The owners, a group of investors led by Disque Deane, cited the faltering economy and a lack of financing as the reasons. But the sale may have foundered over price, said Donald Cogsville, who until Monday led a consortium of nonprofit organizations and developers that had been negotiating to buy Starrett City for the past two months.
Neither side would discuss details of the proposed sale, although some real estate executives familiar with the talks said that the group had offered about $700 million. Mr. Cogsville said his consortium was unwilling to raise its offer to meet the seller’s demands.
“We weren’t prepared to offer a higher price that jeopardized either long-term affordability, or a commercial return,” Mr. Cogsville said.
The owners had put the complex — 5,881 apartments in 46 towers spread across 140 acres overlooking Jamaica Bay in Brooklyn — on the auction block at the height of the real estate boom in 2006, hoping to sell it for at least $1.2 billion. But prices have plummeted since then.
Along the way, the potential sale ran into widespread opposition from tenant groups and elected officials who feared that a high price would force a new owner to oust longtime residents in favor of higher-paying tenants, or defer maintenance at what is a highly regarded complex.
Their fears were heightened by a sudden buyers’ frenzy in which private equity firms bought dozens of brick tenements in Harlem, the South Bronx and East New York with plans to profit by converting rent-regulated apartments to market rents.
In a statement Monday afternoon, the owners said that Starrett City was no longer for sale, and indicated that they did not plan to pull out of the state’s Mitchell-Lama program, which subsidizes middle-class housing, as they had once threatened.
“We plan to continue working with government to operate Starrett City as an affordable housing complex into the future,” said Martin J. McLaughlin, a spokesman for the owners, Starrett City Associates.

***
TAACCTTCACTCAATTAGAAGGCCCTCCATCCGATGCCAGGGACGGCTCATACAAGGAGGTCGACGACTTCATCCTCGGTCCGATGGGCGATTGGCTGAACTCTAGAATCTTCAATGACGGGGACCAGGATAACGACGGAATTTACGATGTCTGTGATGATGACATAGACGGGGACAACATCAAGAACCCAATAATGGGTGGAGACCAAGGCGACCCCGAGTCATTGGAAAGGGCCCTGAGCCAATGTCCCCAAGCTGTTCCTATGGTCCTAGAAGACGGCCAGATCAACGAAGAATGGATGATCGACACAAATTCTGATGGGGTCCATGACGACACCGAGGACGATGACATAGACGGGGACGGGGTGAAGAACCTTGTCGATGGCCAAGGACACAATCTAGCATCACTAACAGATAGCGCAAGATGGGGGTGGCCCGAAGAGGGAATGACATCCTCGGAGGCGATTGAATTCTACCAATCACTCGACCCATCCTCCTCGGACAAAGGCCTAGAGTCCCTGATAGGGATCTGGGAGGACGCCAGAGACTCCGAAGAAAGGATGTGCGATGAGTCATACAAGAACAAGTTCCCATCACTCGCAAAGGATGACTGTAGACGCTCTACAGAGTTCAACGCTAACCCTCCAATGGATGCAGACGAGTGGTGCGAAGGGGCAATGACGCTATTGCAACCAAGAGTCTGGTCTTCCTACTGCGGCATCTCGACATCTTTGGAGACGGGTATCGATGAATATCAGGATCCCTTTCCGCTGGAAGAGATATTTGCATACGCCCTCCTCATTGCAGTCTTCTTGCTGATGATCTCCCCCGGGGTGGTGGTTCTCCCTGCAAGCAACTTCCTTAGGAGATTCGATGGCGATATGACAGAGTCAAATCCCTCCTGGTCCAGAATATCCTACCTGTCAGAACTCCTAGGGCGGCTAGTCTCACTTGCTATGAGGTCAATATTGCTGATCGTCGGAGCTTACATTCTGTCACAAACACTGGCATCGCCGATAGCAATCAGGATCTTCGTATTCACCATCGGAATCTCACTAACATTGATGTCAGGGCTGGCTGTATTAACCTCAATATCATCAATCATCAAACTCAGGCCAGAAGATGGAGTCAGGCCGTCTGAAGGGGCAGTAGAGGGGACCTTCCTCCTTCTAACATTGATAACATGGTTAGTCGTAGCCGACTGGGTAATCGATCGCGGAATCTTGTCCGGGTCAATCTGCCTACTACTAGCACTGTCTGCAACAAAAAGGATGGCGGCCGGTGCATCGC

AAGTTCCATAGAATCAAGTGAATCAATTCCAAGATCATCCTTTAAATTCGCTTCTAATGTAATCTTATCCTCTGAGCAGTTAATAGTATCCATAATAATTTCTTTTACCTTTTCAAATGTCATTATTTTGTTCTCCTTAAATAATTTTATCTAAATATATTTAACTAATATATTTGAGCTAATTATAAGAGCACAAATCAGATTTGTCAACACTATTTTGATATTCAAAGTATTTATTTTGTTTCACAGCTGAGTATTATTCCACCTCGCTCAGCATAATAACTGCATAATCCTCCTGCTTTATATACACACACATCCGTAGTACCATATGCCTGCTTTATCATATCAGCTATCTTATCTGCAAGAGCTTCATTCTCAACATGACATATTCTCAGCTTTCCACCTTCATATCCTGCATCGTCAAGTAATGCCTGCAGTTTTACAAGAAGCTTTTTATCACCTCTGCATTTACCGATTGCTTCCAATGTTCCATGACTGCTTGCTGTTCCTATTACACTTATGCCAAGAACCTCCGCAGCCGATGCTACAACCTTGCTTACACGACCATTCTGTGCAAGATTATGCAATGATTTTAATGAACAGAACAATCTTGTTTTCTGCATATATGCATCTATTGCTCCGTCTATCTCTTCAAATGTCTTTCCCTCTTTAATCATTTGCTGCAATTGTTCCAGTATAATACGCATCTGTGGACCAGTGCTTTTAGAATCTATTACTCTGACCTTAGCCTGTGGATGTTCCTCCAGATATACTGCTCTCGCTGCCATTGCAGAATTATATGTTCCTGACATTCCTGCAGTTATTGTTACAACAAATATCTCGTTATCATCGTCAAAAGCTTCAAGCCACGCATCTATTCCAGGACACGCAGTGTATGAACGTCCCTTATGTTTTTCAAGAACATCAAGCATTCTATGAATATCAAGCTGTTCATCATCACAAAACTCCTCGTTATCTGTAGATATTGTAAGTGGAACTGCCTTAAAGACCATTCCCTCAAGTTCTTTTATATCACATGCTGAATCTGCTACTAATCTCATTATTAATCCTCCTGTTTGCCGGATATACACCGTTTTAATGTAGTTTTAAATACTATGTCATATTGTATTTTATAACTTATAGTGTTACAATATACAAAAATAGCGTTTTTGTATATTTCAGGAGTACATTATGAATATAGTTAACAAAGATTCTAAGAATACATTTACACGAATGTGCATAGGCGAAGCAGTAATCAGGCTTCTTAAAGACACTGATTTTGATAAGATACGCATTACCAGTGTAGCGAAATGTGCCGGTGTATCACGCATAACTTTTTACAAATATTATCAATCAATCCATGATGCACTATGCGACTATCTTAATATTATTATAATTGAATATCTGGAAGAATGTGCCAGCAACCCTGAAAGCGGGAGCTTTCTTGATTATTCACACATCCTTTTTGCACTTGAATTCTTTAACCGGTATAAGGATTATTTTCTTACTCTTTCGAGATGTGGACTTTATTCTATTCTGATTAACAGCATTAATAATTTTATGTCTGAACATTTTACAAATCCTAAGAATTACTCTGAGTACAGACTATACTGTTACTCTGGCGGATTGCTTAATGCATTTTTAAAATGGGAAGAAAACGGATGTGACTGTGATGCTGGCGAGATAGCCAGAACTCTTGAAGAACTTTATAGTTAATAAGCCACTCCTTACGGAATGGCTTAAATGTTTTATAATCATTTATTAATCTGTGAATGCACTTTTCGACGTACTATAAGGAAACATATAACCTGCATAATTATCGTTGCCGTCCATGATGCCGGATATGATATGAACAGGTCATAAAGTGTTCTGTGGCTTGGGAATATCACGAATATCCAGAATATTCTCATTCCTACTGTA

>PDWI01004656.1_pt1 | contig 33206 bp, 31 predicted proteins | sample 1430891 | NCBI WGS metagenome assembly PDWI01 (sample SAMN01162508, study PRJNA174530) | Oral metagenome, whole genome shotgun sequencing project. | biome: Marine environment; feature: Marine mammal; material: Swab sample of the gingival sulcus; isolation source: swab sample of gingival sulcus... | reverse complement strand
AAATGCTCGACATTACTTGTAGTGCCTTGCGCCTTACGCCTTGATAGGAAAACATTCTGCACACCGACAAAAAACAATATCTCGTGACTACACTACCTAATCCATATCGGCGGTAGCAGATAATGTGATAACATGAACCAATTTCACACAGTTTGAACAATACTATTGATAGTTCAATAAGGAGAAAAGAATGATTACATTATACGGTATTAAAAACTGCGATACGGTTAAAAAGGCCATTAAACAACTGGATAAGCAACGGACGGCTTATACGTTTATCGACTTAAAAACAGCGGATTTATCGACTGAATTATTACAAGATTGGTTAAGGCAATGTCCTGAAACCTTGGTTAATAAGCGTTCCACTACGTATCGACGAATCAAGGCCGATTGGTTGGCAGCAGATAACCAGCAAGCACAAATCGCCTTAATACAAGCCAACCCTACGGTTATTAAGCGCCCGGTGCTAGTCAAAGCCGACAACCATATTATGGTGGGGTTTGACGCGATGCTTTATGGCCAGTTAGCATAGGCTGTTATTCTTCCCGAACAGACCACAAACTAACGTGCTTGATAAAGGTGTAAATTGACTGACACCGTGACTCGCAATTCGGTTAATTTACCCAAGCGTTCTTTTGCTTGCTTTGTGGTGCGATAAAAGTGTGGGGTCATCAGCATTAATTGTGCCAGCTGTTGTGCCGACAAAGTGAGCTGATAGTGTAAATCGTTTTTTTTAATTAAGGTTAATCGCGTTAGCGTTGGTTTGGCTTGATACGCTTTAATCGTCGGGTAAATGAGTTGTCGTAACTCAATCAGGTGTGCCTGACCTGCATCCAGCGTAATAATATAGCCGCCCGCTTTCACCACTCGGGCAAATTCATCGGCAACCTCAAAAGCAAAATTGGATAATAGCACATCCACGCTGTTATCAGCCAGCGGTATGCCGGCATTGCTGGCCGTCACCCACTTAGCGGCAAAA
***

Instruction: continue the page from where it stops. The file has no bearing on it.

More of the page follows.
The efforts to sell Starrett City had unsettled many of its 14,000 tenants. But now with the sale canceled, residents expressed mixed emotions, with some saying they feel the complex’s future remains uncertain.
“We’re stuck in limbo,” said Rebecca Caraballo, 58, a retired medical assistant and a member of the Starrett City tenant association.
The owners have told public officials that they were exploring their options, including a possible refinancing of the complex, which has a relatively small $234.4 million interest-free mortgage.
Senator Charles E. Schumer and other public officials want the owners to abide by an agreement both sides signed last year intended to ensure that the complex remains affordable for the next generation of tenants.
“If the owners of Starrett City want to retain the property, then they must continue to follow a long-term affordability plan that preserves the complex and lives up to the Memorandum of Understanding we agreed to last year,” Mr. Schumer said in a statement Monday.
Starrett City, situated between Canarsie and East New York, is something of a rarity, a large housing complex that works, according to tenants and housing advocates. Its racially and ethnically mixed population of 14,000 residents have their own shopping center, post office, houses of worship and power plant.
The current owners got extensive tax breaks when they invested in Starrett City in the 1970s and annual rent subsidies from federal, state and city governments in return for rent regulation and restrictions limiting the annual return to 6 percent.
In 2007, their attempt to sell the complex to a real estate developer, David Bistricer, for $1.3 billion was blocked by tenant groups and local officials, who protested the escalating loss of moderately priced housing.
Starrett City Associates, which had initially barred bidders from talking to government officials, then worked out an agreement with Senator Schumer and state and city housing officials ensuring that the complex would remain a haven for poor, working and middle-class families.
A second effort to sell brought offers, albeit far smaller, from six separate groups that included both nonprofit housing operators and developers.
With the decision to end the sale, some real estate executives say the owners may seek legislative changes to the regulations restricting the annual profit and the amount of debt on the property.
If they are successful, the owners could do perhaps a $500 million refinancing, enabling them to pay off the old mortgage and distribute hundreds of millions of dollars to investors without having to pay taxes on capital gains. The owners could later sell the complex when the market improves.Karen Zraick contributed reporting.